As you can see, a four-year degree is important but don't think you can't also advance a career that starts with a certificate or associate degree.
Career Advancement for Accountants
Depending on your specialization, it may be possible to move up in rank from an entry-level position to an executive role simply by gaining work experience. For instance, a management accountant may start as a cost accountant, move to the position of budget director and eventually become a financial vice president.
However, some companies may want CPAs to fill their top positions, such as that of chief financial officers. So while work experience is crucial, gaining additional education and certifications can be equally important for some career goals.
Financial Aid for Accounting Programs
Skills and Qualities for Accountants
Accounting programs can help you gain some of the skills needed for a successful career, but others are natural attributes you may have to work to develop on your own.
- Mathematics: Not surprisingly, accountants must understand math to do their job well. It's a skill they use on a daily basis to balance books, create budgets and calculate taxes.
- Monitoring: Accountants are responsible for overseeing how money is spent, and being able to monitor data accurately and efficiently is an important skill in this profession.
- Time Management: Whether they are working for one company or multiple clients, accountants must be able to manage their time well to ensure all their tasks are completed properly and on schedule.
- Deductive Reasoning: Accountants must make sense of many numbers. They need to be able to categorize and calculate them correctly. Deductive reasoning is the skill that helps make that possible.
- Problem Sensitivity: Corporations rely on accountants to alert them to potential problems in their finances. Problem sensitivity refers to the ability of workers to recognize when an issue may arise.
Career Outlook and Salary Information for Accountants
Undoubtedly, you're wondering what is an accountant salary like. While national data is listed below, keep in mind that actual incomes depend on many factors. For example, an entry-level accountant working from home won't command the same salary as a CPA employed by a top financial firm. What's more, accountants have a career that will probably always be needed by businesses, but career outlook can vary depending on your skills and education. Here's a look at estimated job growth and accountant salaries in the field for the coming years:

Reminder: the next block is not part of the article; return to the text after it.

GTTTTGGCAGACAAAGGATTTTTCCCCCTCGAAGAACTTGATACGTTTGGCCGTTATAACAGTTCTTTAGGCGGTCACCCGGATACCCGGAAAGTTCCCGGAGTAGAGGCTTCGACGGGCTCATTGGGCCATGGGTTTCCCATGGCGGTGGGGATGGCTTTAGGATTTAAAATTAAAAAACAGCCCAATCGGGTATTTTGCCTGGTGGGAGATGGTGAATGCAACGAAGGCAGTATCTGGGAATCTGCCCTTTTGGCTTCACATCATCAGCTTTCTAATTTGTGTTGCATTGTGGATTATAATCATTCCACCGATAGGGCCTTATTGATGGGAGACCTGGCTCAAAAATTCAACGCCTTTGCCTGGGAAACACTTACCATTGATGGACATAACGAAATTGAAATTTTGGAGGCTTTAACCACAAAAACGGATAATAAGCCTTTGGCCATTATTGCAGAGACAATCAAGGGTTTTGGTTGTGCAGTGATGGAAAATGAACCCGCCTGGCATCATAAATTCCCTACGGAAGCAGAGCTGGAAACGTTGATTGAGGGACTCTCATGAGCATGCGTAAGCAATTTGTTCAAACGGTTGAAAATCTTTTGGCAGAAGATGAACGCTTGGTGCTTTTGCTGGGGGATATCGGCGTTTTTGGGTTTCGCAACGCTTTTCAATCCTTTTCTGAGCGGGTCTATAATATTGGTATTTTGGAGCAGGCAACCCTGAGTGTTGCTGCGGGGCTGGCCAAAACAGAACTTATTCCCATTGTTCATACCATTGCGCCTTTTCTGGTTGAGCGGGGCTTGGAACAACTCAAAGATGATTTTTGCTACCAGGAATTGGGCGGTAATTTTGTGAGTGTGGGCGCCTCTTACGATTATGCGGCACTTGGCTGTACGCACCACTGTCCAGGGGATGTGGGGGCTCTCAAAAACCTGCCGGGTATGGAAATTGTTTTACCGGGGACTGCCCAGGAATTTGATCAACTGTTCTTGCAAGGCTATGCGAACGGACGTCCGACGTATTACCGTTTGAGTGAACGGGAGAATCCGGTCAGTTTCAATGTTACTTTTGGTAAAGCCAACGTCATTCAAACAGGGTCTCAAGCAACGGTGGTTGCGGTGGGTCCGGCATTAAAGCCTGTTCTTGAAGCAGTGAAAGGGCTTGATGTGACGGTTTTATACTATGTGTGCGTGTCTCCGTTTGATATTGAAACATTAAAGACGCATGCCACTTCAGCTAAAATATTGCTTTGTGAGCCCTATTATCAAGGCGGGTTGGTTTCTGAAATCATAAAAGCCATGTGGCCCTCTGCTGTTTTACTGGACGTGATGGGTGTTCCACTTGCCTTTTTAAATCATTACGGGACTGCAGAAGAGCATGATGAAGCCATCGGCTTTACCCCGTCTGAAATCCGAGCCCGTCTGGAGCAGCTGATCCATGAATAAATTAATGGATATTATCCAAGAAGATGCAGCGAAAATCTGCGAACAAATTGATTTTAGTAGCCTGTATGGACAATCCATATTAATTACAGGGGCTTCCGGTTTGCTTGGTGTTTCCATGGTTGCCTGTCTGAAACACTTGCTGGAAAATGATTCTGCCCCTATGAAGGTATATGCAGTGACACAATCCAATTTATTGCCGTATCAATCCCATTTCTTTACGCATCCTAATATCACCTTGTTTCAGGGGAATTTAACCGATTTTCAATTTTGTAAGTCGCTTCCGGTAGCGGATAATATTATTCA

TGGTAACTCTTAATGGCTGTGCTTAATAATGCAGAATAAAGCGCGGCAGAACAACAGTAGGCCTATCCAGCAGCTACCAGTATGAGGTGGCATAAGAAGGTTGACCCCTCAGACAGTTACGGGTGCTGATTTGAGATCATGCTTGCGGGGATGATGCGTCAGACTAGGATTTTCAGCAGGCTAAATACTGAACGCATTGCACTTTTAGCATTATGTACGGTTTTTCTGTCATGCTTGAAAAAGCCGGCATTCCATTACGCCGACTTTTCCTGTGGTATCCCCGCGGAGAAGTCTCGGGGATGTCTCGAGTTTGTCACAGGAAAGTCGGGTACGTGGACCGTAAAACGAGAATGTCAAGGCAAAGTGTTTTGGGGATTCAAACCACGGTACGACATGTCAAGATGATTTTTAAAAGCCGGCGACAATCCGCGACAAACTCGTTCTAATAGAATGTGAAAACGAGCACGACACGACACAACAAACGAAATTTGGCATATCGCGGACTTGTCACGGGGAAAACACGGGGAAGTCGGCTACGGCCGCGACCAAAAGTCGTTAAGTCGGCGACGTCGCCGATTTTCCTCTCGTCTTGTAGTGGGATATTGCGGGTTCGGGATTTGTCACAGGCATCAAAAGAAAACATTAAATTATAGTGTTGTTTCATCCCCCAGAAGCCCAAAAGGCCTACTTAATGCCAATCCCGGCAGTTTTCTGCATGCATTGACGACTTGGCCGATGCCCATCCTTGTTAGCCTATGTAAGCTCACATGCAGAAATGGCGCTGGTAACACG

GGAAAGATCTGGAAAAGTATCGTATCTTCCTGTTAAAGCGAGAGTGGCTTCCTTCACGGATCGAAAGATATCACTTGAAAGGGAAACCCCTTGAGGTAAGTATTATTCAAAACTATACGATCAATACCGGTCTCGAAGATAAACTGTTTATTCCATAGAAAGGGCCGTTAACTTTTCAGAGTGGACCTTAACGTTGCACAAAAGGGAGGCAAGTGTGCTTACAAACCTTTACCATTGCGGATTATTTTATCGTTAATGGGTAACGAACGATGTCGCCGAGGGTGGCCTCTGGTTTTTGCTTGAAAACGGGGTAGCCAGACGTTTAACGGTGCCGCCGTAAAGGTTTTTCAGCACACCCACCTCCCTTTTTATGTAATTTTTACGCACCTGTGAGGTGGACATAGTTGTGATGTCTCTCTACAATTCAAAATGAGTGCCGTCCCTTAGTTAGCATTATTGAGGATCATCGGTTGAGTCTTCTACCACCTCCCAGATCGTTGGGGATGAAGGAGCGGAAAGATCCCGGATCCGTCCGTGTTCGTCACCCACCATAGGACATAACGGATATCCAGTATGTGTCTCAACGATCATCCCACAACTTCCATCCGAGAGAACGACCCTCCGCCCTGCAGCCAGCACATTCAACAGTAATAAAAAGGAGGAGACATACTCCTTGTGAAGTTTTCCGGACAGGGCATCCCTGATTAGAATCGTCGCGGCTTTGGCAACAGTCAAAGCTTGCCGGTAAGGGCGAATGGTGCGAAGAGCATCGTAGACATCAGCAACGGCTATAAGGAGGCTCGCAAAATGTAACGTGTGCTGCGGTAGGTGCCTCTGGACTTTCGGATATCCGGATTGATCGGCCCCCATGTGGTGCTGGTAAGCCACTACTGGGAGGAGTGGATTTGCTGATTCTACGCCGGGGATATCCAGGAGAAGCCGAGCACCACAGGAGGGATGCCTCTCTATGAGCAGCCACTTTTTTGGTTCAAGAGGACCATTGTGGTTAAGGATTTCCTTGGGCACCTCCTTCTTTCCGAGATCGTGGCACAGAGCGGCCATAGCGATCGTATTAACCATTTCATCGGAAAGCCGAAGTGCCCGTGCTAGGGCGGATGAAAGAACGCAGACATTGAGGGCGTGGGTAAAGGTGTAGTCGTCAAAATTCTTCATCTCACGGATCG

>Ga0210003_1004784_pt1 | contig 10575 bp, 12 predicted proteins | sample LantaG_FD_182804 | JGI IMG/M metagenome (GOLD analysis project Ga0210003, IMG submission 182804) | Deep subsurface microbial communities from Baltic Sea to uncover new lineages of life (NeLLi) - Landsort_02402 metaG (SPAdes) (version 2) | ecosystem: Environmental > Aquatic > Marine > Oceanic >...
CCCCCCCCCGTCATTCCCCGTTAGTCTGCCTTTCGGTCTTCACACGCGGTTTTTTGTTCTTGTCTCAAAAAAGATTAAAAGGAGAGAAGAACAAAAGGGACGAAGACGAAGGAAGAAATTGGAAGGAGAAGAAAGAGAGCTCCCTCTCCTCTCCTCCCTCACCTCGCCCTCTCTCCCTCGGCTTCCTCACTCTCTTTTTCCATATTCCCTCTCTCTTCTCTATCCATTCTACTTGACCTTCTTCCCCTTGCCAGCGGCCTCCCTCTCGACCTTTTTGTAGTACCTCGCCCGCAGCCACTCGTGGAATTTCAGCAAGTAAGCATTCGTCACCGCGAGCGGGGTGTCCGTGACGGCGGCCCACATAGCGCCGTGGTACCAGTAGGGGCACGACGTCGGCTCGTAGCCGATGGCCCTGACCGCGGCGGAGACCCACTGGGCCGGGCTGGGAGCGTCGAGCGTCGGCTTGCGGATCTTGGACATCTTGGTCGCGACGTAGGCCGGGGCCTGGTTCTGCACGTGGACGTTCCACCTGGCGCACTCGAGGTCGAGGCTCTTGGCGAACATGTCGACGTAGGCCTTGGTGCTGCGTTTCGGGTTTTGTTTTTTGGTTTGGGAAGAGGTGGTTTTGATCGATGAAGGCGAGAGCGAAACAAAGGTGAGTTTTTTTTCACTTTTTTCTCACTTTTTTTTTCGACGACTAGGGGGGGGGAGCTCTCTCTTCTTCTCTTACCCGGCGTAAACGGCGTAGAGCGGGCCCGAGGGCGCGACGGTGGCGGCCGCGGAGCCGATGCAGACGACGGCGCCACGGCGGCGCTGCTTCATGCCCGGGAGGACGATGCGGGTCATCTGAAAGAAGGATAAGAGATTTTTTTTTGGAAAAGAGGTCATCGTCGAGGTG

Projected Job Growth
|Accountants and Auditors||1,280,700||$79,520||6.4%|
|Bookkeeping, Accounting, and Auditing Clerks||1,512,660||$42,960||-3.9%|
Professional Resources for Accountants
If you want more information on the accounting profession, check out these three resources:
- American Institute of Certified Public Accountants: AICPA is considered one of the premier accounting industry organizations. The group's website has a wealth of information for anyone interested in becoming a CPA.
- American Accounting Association: Founded in 1916, AAA is the largest organization of accountants working in academia.
- National Society of Accountants: The NSA works to promote professional ethics as well as the accounting industry as a whole. Its scholarship fund provides support to accounting students.
Expert Q&A on Accounting Schools
To get more information about the importance of education and the path to becoming an accountant, we wanted to speak with an expert. Bryan Eaves, CPA, CPSM, C.P.M., is a partner at the consulting firm Sourcing Business Solutions. He answers some of our frequently asked questions about how to prepare for a career in this field.
What types of candidates do employers seek?
Employers seek job candidates that have well developed analytical skills. Accounting is loaded full of problems that require using math and applying analytical thinking to solve business problems. Accounting usually also requires excellent communication skills. Both written and verbal communication are important when assessing issues and communicating tax, auditing, or accounting recommendations to management or your clients.
Why would you encourage someone to pursue this career? What are the advantages and disadvantages?
Accounting majors can migrate easily into a variety of jobs and positions. This fact is as true today as it was 30 years ago. While I rely less on my accounting background today, my education in accounting provided fundamental business understandings that allow me to perform consulting services in the supply chain and procurement area at a high level.
Do you have any advice for new workers just starting out in this career?
If you are just starting off in your accounting career and are in a job that you think is not your dream job, stick it out for at least two years. Staying employed at the same company for at least two years early in your career will create a good experience for you and open up future opportunities as well. Also, completing your 40 hours of CPE is valuable to you personally and professionally. Continually improving your knowledge and learning through CPE courses will be critical to your long-term career growth.